Obama admin proposes tighter ozone standard

Source: Amanda Peterka, E&E reporter • Posted: Monday, December 1, 2014

U.S. EPA proposed to tighten the national ozone standard on the grounds that the current level is not adequate enough to protect public health from the harmful effects of ozone pollution.

The agency will propose to lower the current standard of 75 parts per billion — set in 2008 during the George W. Bush administration — to a range between 65 and 70 ppb, according to an opinion piece published by EPA Administrator Gina McCarthy on CNN Money. The agency will take comment on a standard as low as 60 ppb.

“I am proposing to update national ozone pollution standards to clean up our air, improve access to crucial air quality information and protect those most at-risk — our children, our elderly and people already suffering from lung diseases like asthma,” McCarthy said in the opinion piece, which was circulated this morning by EPA.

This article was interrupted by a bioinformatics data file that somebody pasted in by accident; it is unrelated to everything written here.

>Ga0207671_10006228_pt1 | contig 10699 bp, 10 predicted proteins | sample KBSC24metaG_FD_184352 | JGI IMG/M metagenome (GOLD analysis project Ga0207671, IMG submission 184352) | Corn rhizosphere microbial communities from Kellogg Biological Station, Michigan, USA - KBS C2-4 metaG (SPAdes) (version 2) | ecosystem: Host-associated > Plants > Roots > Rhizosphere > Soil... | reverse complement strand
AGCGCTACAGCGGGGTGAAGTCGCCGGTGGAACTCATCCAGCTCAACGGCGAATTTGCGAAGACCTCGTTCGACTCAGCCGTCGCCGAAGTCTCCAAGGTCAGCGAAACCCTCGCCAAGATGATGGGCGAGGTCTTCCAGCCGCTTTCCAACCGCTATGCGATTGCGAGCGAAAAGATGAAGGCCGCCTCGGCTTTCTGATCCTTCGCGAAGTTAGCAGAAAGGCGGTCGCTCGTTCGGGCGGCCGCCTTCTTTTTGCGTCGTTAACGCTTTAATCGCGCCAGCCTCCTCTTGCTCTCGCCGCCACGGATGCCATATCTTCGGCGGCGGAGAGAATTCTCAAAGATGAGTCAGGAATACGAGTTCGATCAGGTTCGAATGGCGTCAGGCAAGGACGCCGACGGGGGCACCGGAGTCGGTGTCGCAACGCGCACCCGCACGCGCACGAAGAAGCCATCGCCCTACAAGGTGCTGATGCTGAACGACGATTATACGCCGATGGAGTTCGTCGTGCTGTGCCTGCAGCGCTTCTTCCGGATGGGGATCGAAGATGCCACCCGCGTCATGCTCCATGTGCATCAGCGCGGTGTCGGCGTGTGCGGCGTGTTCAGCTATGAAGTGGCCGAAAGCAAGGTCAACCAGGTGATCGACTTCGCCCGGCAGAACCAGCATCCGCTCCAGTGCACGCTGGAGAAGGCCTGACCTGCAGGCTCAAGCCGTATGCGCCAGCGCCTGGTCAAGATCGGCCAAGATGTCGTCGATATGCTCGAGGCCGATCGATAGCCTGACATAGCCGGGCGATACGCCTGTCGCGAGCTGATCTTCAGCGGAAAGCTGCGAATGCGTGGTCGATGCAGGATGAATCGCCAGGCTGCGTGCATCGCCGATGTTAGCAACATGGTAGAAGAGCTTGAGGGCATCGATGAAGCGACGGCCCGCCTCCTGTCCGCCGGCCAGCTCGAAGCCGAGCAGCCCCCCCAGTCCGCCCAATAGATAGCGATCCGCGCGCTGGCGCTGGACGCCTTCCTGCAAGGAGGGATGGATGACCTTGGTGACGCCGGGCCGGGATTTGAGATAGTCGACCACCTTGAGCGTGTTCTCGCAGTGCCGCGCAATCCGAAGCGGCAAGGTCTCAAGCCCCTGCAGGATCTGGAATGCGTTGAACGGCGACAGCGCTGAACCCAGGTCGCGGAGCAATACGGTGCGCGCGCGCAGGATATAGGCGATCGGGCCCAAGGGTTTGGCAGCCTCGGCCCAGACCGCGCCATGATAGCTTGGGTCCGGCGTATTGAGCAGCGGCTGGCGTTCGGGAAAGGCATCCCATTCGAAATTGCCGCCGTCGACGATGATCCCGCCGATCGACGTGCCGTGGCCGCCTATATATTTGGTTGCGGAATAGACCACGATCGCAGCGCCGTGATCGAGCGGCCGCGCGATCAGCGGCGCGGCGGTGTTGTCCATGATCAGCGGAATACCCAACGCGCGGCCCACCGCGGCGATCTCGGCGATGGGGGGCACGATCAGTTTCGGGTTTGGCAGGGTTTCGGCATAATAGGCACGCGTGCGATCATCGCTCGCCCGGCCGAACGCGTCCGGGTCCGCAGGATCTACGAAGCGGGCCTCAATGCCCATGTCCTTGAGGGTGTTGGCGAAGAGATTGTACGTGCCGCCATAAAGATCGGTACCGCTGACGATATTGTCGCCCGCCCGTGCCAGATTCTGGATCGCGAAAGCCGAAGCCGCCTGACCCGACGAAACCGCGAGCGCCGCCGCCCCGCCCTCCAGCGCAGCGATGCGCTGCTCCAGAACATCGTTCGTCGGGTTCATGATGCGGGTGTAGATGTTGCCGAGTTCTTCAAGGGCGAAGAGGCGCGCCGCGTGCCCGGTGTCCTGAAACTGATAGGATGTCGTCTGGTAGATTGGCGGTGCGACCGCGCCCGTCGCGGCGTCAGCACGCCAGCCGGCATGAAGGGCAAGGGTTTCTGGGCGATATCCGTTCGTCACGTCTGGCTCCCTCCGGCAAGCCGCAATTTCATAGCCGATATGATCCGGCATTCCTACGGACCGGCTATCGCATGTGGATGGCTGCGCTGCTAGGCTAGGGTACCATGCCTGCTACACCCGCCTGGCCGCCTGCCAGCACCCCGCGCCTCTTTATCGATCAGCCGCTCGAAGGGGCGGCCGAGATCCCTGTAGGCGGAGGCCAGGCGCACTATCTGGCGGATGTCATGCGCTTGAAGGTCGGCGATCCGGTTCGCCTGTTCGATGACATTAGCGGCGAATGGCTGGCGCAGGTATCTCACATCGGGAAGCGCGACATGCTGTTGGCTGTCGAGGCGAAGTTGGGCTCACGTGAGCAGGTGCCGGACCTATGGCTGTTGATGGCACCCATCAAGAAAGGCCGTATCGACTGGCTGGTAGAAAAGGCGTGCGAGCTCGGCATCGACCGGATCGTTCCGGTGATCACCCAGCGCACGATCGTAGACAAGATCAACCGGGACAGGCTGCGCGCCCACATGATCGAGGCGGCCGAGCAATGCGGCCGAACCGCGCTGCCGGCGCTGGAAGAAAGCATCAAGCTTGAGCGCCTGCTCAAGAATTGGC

Ground-level ozone is a key component of photochemical smog and has been linked to adverse health effects such as reduced lung function.

The proposal is certain to get mixed reaction among stakeholders and generate thousands of public comments. Public health groups have called on the agency to set a new standard no higher than 60 ppb, while industry groups have urged EPA to retain the current level of 75 ppb on the basis of cost.

McCarthy took a pre-emptive strike against critics in her opinion piece, citing the Clean Air Act, which compels EPA to base National Ambient Air Quality Standards on the science on public health.

“Critics play a dangerous game when they denounce the science and law EPA has used to defend clean air for more than 40 years,” she said. “The American people should know better.”

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